Industry Article

So You Wanna Work With EVs? Here’s What You Need to Know

March 24, 2024 by Rue Phillips, SkillFusion

Certified electric vehicle service equipment technicians are just one role at the forefront of improving EV charging and are crucial to the ongoing adoption of EVs and operability of current and future infrastructure. 

In the global march toward sustainable energy solutions, transportation electrification has been a pivotal moment in what is being called the “Green Revolution.” Automobile giants such as General Motors are pledging to phase out gasoline-powered vehicles in the next decade. New electric vehicle (EV) sales have surged to 10 million as of 2022, compared to just 130,000 in 2012. 

EVs stand as the vanguard of the green movement due to their ability to help reduce emissions and, therefore, a cleaner environment overall. However, the widespread adoption of EVs and successful continuation of the movement will require the further advancement of automotive technology and the support of a robust and fully operational EV charging infrastructure. 

The current EV charging station infrastructure in the United States has experienced growing pains. While there are currently 138,100 EV charging stations across the country—a number on par with gas stations in the US—the uptime, maintenance, and operability of these EV charging stations are greatly subpar. Although finding a charging station is much easier, there is no guarantee it will be in working order. Where once EV users reported range anxiety was keeping them from going all in on EV use, they are now shifting to charging anxiety.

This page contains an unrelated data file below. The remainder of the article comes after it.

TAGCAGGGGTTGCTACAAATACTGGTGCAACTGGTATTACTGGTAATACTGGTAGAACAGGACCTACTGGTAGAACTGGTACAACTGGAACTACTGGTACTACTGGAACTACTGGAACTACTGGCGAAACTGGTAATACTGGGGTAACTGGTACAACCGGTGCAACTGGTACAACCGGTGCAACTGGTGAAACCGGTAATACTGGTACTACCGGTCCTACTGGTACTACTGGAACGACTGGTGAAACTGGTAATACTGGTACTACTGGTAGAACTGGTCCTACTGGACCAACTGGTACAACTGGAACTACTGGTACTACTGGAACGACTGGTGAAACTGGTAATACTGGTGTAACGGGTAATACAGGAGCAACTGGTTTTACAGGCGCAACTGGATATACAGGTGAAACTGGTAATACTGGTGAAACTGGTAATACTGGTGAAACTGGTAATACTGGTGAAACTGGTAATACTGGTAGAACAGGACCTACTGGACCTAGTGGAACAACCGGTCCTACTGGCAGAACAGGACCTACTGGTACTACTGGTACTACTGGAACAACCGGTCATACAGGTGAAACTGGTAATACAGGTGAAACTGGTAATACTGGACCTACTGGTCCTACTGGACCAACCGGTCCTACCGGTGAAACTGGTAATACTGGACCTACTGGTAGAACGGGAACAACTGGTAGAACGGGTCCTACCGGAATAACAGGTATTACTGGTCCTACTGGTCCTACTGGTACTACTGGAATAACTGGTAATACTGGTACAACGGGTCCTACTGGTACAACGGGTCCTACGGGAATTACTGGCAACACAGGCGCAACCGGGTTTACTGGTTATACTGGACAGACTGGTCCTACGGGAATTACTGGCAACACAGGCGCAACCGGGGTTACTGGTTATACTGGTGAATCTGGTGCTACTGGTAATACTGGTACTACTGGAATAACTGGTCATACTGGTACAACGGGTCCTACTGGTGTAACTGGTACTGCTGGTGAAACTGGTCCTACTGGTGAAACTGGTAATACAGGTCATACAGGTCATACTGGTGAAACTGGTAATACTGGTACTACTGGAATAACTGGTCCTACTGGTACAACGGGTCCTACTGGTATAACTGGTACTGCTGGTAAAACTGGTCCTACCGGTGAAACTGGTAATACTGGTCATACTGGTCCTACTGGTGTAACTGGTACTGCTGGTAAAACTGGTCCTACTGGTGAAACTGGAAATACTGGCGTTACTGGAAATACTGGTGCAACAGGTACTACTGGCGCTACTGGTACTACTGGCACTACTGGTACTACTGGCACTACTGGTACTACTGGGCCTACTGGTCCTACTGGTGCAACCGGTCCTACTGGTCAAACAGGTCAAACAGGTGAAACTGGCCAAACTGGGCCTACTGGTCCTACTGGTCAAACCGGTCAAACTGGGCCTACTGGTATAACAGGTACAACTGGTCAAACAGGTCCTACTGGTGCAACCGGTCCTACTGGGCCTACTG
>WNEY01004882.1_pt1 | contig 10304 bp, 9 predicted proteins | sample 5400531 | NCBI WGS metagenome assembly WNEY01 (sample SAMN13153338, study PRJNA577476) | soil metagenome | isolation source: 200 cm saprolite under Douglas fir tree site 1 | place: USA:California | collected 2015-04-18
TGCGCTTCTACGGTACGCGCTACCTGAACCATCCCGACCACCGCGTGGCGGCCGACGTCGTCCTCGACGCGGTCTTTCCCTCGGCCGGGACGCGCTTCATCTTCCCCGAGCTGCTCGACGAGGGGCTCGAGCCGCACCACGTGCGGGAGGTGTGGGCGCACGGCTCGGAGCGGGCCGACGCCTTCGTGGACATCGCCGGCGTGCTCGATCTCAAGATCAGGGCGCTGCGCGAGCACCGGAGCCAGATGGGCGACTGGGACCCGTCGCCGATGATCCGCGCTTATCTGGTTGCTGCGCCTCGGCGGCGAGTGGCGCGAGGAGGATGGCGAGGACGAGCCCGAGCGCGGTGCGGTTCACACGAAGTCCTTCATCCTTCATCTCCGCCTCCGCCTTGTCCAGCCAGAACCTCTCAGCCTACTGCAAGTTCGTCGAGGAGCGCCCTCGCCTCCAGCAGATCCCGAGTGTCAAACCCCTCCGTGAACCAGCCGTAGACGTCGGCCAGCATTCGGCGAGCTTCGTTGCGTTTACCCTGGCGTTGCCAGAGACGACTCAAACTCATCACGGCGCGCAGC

EV testing equipment.

EV testing equipment. Image used courtesy of Adobe Stock


Trust in the current EV charging infrastructure is waning, even as the government pledges to build 500,000 new charging stations by 2030. A recent JD Power report found 20.8% of EV drivers ran across charging station failures, and another study conducted in the San Francisco Bay area found nearly one-quarter of charging stations were not operational. 

The appeal of EVs is clear, and people are interested in driving them. However, ongoing issues with the EV charging infrastructure threaten to bring EV adoption to a screeching halt.


The Crucial Role of Certified Technicians

Solving the ongoing problems related to EV charging stations will require meticulous planning and a focus on education. Certified electric vehicle service equipment technicians stand at the forefront of improving charging, playing a crucial role in the ongoing adoption of EVs and the operability of the current and future infrastructure. 

Traditional electricians, and even IT professionals, have sometimes been tapped to help fix mechanical, electrical, or network issues plaguing the nation’s charging stations. The problem with this solution is the lack of specific skills necessary to support and maintain new EV technology. 

While EV charging stations utilize an immense amount of electricity, their operations are complex, involving cybersecurity needs, network connectivity concerns, and payment system operation. Although electricians or IT professionals may be able to provide cursory support for the infrastructure, a more specifically trained workforce is necessary to meet the industry’s overwhelming needs.

Certified EVSE technicians bring that specialized knowledge and expertise to the table. They possess a deep understanding of electrical systems or IT networks—depending on their background—and regulations, safety protocols, and proper installation of charging station structures. The operations and maintenance market for EVs is still an emerging industry growing by leaps and bounds due to the ongoing demand for EV adoption.